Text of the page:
When the book was first published in Sweden, it was titled  Män som hatar kvinnor – "Men Who Hate Women," partly due to the main story about a girl that had never been found; and was thought to have been murdered, but was actually a victim of incest -- involving serial killers who raped and killed women.  The book (and the movie) centered on this story, with Blomkvist's fight with the industrialist Wennerstrom serving as a sub-plot.  It was gripping enough as a thriller.  But after finishing the second book (The Girl Who Played with Fire), I knew that Larsson struck gold with Lisbeth Salander.  Without her, Mikael Blomkvist would be a run of the mill protagonist, despite his casual flings.  According to lore, Larsson witnessed the gang rape of a young girl when he was 15 and he never forgave himself for failing to help the girl.  The victim's name was Lisbeth.  It is therefore fitting that all the titles (in English) of his three books now allude to his heroine, Lisbeth Salander.   

Salander treatening her Legal Guardian

Lisbeth Salander is part criminal, part genius.  Working as a part-time researcher for a security agency, she is the best in the business -- thorough and precise in her investigations.  Amoral and without scruples, she is ruthless and merciless when opposed.  She also has a dark past..  Salander has suffered more injustices and crimes in her short life, than most people will encounter in the whole of theirs.  In the first book and in the movie, she is brutally raped by her new legal guardian, but surprisingly turns the tables on him by capturing the whole incident on micro video.  But the most antonishing revelation of her character happens when she handcuffs and rapes her rapist back, tattoos him permanently on the belly and scares him to do her bidding.  When that magic moment happens, Lisbeth Salander transcends the norm and becomes heroic.  And if most readers are like me, I could not wait to see what she will do next.  She is like a bomb waiting to go off.  Unlike most books where the male lead saves the day, Salander ends up saving Blomkvist twice in this book/movie.  Her character is refreshing, to say the least.  And if the story about Larsson witnessing the rape is true, he has used Salander to purge his guilt.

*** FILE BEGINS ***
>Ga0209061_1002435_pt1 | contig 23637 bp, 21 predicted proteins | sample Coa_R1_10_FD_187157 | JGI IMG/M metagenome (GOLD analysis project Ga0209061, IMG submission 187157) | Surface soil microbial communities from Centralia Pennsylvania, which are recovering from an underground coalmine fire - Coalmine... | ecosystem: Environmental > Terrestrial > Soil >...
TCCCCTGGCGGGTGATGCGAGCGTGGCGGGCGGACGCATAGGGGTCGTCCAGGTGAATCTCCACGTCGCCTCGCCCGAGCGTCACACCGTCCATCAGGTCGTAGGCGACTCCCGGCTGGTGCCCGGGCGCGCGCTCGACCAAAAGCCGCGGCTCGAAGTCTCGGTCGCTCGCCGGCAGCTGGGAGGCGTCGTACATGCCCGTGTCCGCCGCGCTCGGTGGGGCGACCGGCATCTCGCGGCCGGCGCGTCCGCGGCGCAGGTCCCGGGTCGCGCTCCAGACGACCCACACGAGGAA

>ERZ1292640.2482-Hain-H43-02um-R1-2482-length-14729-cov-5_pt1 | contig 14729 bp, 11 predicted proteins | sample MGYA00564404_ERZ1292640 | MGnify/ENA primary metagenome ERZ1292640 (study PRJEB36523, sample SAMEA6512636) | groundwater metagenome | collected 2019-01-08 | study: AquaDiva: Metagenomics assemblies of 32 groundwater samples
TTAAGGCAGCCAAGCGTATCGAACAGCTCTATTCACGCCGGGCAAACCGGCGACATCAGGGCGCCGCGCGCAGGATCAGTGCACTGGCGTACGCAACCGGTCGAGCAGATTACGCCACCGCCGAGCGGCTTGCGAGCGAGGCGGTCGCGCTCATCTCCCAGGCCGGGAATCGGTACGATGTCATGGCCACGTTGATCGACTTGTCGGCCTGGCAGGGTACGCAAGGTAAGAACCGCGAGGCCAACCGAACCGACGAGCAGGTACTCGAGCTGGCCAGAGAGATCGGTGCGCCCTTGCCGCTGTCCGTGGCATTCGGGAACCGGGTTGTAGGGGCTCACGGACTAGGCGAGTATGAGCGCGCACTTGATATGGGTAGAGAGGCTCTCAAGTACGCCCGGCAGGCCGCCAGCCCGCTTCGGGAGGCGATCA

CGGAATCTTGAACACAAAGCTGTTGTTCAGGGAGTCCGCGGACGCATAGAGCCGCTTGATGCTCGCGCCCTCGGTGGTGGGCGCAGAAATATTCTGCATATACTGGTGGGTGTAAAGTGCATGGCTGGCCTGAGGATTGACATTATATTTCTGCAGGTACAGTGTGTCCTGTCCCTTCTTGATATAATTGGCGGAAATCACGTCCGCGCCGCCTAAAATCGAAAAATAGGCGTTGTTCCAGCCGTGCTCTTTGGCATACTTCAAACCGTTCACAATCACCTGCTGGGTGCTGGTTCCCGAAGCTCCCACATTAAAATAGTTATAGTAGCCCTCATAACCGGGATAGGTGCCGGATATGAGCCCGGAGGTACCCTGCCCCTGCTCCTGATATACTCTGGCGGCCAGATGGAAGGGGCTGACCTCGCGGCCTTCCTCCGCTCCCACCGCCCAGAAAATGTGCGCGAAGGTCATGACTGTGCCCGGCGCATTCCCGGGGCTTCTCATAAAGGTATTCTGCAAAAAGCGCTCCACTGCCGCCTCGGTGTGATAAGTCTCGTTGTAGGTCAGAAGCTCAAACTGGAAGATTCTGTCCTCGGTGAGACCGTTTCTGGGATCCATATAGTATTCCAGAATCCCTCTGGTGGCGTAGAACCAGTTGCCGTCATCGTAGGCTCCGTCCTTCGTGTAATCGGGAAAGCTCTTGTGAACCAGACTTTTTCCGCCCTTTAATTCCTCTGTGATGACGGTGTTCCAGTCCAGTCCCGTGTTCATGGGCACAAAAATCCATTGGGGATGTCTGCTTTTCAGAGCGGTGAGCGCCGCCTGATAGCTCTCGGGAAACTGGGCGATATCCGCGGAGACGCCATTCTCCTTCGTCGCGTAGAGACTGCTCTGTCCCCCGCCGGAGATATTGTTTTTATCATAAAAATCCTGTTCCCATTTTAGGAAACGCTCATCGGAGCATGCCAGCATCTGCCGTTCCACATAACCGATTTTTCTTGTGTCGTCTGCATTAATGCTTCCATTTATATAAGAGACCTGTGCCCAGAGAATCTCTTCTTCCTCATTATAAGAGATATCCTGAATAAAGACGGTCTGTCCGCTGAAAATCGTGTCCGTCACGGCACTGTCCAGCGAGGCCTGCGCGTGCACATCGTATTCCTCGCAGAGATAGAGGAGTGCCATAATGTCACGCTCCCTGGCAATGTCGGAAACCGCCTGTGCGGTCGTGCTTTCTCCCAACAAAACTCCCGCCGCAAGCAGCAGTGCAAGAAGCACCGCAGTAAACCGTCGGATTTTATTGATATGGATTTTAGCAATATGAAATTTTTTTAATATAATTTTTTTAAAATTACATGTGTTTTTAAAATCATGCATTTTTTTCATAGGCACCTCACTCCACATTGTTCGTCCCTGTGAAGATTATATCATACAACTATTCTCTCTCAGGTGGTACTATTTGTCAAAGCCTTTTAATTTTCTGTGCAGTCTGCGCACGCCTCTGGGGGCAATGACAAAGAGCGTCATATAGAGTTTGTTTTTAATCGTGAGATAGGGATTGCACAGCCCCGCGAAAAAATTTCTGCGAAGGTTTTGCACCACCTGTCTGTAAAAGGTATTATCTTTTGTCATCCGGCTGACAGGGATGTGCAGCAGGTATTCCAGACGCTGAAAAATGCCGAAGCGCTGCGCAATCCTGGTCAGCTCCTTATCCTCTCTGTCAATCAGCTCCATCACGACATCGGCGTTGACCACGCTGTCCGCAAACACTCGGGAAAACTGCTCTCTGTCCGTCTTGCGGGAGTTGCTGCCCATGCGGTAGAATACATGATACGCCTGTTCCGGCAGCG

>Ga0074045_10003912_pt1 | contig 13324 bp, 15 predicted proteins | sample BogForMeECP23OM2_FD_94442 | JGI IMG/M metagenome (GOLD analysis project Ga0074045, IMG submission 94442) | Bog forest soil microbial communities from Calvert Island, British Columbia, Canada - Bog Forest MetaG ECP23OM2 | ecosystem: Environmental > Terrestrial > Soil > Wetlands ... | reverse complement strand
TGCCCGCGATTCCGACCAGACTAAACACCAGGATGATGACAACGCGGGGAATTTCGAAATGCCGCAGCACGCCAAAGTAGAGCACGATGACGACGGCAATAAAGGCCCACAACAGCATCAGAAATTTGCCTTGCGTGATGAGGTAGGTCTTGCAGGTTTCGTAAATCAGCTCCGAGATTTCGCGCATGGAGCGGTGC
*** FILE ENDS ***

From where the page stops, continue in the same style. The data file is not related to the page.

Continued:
I concentrated on the book, because the movie was pretty straight forward.  I think David Fincher did a fair job.  Like most movies adapted from a book, "The Girl with a Dragon Tattoo" was abridged to fit the cinematic format.  Although the book had more detail, the film version was considerably better paced, covering the main story points without sacrificing cinematic exposition.  I am pleased with the way David Fincher translated it into film.  He was able to condense a relatively complex plot (to just 2 hours 40 mins.) by using subtle shortcuts, without undermining the story and the characters.  I do not think another director could have done any better without changing the original vision of the author.  The only minor criticism I can make is in the casting.  I would have used Max von Sydow instead of Christopher Plummer to play the Vanger patriarch and another actor as Blomkvist, preferably less identified with a particular role (James Bond) than Daniel Craig.  Rooney Mara on the other hand, was perfect for the role of Salander.

The movie was well crafted, but pales in comparison with the book (or maybe just my imagination), which has more violence, sex and everything else.  I definitely recommend the film if you are lazy.  But if you love reading, the three books are definitely a great adventure (particularly the second and third which concentrates on Salander's life).  I am definitely hooked and would love to see a fourth book -- even if another author has to finish it.  I just can't get enough of Lisbeth Salander!

--Pictures property of Columbia Pictures.


TheresNoTylerDurden said...

Watch the swedish versions also Atom.

Atom said...

I will, thanks. There is a boxed set I have my eye on:)